Twelve Days of Property Tax Protections for Indiana Taxpayers – Day No. 3:  Assessors have the Burden to Prove that Changes to “Underlying Parcel Characteristics” are Justified

Twelve Days of Property Tax Protections for Indiana Taxpayers – Day No. 3: Assessors have the Burden to Prove that Changes to “Underlying Parcel Characteristics” are Justified

In conducting mass valuations, Indiana assessing officials generally apply the cost approach.  The 2021 Real Property Assessment Manual states, “The Guidelines adopted by the Department of Local Government Finance provide procedures and schedules that are acceptable in determining true tax value under the cost approach.”  According to the DLGF, assessors “need to understand the following concepts” to appropriately value commercial and industrial structures under the Guidelines:

  • measuring and calculating areas
  • using the general commercial models
  • using schedules
  • understanding base rates for floor levels
  • determining a structure’s finish type
  • determining a structure’s use type
  • determining a structure’s wall type
  • using a structure’s floor height
  • understanding the perimeter-to-area ratio for a structure
  • determining a structure’s construction type
  • understanding vertical and horizontal costs
  • determining the number of property record cards to use for a parcel

These concepts represent some of the “building blocks” of the cost approach, which are expanded on by the Guidelines.

The General Assembly recognizes the importance of keeping the foundational components of Indiana’s cost approach in place year-over-year, and it assigns the burden of proving changes of an improvement’s “underlying parcel characteristics” to the assessor making the changes.

What does it say? Indiana Code § 6-1.1-4-4.4 states:

(b) If the assessor changes the underlying parcel characteristics, including age, grade, or condition, of a property, from the previous year’s assessment date, the assessor shall document:

(1) each change; and

(2) the reason that each change was made.

In any appeal of the assessment, the assessor has the burden of proving that each change was valid.

Why is it important?  Small changes to “underlying parcel characteristics” can create large upward swings in assessed value (and the taxpayer’s corresponding property tax bill).  Section 4.4 reasonably and fairly requires the assessor to “document” – i.e. keep a written record – of the changes and the reasons the changes were made.  In other words, assessors must be able to “show their work.”  Changes and the reasons for the changes must be transparent.

For example, the statute specifically identifies “grade” as an “underlying parcel characteristic.”  Grade refers to the qualify of construction materials and design. The 2021 Real Property Assessment Guidelines, Appendix E, at 4, explains: “Construction quality is a central concept in the approaches used to value commercial and industrial improvements. The quality of the material and workmanship used in constructing an improvement, together with its design elements, will influence its cost new.”  The Guidelines provide for the assignment of grades to reflect a commercial or industrial property’s quality of materials and design, with base models being assigned a “C” or “average” grade.  Table E-1 includes the Quality Grade Factors chart:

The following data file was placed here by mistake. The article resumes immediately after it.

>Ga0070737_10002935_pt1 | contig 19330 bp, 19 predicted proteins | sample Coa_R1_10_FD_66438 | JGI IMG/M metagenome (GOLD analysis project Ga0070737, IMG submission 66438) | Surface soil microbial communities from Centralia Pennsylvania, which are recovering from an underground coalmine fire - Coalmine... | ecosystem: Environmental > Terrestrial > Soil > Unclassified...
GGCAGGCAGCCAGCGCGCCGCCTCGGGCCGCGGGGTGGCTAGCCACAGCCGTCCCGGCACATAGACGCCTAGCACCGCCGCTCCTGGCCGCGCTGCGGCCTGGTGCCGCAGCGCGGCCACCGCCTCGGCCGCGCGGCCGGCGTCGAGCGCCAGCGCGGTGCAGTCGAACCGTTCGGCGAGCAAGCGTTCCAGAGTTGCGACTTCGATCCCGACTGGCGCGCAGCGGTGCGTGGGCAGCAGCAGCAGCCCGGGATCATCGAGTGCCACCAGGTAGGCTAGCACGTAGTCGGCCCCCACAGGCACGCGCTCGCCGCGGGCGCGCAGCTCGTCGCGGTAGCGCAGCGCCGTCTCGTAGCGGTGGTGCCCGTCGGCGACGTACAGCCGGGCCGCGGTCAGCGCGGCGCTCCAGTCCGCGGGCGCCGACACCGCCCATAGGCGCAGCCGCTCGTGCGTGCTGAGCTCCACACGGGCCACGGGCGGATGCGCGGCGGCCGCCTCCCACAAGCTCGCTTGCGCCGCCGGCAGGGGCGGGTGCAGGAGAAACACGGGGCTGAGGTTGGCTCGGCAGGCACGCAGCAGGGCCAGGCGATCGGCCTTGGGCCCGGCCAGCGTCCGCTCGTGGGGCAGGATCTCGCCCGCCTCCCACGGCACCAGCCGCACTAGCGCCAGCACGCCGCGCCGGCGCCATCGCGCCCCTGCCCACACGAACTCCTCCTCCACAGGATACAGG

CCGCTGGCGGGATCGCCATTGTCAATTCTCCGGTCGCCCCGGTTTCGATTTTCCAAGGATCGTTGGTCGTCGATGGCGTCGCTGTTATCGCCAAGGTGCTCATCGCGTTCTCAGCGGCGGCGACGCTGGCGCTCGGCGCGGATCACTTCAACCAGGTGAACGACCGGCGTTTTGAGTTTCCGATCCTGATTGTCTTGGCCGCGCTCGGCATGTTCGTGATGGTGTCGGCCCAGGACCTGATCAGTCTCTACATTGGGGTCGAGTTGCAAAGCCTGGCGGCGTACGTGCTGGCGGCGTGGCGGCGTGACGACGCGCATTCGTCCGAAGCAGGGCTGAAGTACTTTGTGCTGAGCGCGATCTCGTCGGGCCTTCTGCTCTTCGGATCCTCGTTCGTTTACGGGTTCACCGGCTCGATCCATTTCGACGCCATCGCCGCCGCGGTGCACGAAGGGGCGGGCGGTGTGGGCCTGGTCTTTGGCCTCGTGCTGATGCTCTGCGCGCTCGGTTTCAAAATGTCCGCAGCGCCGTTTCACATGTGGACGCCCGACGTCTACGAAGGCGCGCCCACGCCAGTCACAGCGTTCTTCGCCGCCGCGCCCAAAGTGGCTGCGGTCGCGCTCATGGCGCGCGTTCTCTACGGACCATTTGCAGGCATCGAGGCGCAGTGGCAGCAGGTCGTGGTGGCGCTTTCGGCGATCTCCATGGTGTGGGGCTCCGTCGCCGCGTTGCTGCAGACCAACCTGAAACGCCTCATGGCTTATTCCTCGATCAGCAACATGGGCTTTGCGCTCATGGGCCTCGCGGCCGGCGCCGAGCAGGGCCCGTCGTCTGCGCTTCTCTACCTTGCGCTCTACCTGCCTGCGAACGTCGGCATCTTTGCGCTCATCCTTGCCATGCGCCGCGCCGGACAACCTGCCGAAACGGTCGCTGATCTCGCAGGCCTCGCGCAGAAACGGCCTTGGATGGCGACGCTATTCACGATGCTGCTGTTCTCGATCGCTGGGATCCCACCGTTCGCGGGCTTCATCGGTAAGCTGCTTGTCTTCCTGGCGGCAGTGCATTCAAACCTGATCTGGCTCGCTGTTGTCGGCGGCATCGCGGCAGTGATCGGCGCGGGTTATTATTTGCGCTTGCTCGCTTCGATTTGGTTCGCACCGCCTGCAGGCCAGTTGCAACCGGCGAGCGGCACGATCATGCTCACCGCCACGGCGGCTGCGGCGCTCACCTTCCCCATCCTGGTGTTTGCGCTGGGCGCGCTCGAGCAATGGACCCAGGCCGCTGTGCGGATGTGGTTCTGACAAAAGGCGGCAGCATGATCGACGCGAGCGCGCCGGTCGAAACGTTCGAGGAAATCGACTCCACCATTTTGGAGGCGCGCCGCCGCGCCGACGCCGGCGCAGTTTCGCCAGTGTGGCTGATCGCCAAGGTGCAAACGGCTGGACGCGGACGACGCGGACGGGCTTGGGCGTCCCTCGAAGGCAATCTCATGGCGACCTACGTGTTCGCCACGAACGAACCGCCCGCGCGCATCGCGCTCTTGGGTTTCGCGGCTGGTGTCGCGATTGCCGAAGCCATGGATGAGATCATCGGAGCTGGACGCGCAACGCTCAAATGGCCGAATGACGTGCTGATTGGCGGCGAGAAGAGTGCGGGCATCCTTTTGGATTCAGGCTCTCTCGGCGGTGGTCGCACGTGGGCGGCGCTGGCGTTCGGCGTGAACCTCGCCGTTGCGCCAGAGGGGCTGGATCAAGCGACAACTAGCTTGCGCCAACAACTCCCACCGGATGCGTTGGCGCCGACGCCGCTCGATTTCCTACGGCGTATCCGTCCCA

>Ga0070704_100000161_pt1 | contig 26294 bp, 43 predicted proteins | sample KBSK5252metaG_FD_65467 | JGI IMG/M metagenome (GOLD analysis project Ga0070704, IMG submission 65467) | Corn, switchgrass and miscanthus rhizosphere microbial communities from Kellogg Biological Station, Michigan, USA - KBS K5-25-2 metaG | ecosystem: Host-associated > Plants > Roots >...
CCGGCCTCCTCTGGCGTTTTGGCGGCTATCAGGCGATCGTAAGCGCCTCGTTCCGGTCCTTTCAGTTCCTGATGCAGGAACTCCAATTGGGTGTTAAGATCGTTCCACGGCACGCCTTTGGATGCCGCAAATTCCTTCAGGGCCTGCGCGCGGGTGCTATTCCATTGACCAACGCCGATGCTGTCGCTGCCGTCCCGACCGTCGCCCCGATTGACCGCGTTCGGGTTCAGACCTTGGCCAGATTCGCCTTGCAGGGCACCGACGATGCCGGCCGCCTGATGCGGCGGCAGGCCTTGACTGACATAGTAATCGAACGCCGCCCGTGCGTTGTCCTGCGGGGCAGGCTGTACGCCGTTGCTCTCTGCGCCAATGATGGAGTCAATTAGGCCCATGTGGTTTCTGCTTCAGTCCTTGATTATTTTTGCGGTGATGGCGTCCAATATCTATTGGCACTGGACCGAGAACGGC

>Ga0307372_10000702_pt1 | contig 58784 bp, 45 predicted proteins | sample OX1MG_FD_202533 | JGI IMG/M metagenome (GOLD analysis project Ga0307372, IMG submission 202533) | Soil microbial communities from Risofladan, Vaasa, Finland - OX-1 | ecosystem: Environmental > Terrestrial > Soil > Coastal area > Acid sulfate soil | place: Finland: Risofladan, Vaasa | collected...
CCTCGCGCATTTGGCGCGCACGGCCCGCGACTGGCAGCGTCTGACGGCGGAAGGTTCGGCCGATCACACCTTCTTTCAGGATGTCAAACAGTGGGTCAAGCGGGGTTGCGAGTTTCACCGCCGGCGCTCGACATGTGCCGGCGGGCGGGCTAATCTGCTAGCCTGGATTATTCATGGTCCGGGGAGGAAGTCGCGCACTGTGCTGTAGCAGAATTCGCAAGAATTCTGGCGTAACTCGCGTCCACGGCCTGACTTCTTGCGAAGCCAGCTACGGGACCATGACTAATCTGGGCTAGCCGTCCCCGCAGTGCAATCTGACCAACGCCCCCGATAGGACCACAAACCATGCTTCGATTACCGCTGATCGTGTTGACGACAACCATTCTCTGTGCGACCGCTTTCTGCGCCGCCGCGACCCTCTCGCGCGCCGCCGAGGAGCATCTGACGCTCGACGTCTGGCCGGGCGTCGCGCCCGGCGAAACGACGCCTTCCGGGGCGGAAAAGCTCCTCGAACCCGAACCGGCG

Quality Grade

Quality Grade Factor











And the Guidelines provide for intermittent quality grades.  The factors are applied to the base cost to reflect the improvement’s overall quality.

For simplicity, assume a commercial improvement has a base cost, as adjusted, of $50 PSF.  If the average “C” grade (“average quality”) of 100% is applied, there is no change – the unit value remains at $50 PSF.  If that same improvement is assigned an “A” grade (“high quality”), the unit value increases to $80 PSF.  This broad span of value hinges on the assessor’s assignment of grade.  The property’s grade factor typically should not change year-over-year, so it is logical that an assessor should have the burden to prove their change of grade (or any “underlying characteristic”) is reasonably explained and supported by substantial evidence.

In Chauncey Hill North, LLC v. Tippecanoe County Assessor (August 29, 2016), the taxpayer challenged the 2012 assessment of its two-unit rental house.  After the county board “adjusted the grade from D to C and changed the condition from fair to average, the value increased from $137,900 to $228,400 for 2012.”  Because the assessment both increased by more than 5% and because the grade and condition ratings had been adjusted, the IBTR found that the Assessor had the burden of proof under both Ind. Code § 6-1.1-15-17.2 and Section 4.4.  The Assessor conceded that he had the burden of proof.  The IBTR ruled: “With regard to the changes in grade and condition, [Assessor] contends that the C grade and average condition were appropriate for a neighborhood of two and three unit properties. [Assessor] presented no evidence to support his contention. Statements that are unsupported by probative evidence are conclusory and of little value to the Board in making its determination.”  The Assessor failed to meet his burden, and the property’s value reverted to its lower 2011 value (the remedy under Section 17.2).  This ruling illustrates how Section 4.4 can protect taxpayers from increased assessments due to unsupported changes of a parcel’s “underlying characteristics.”

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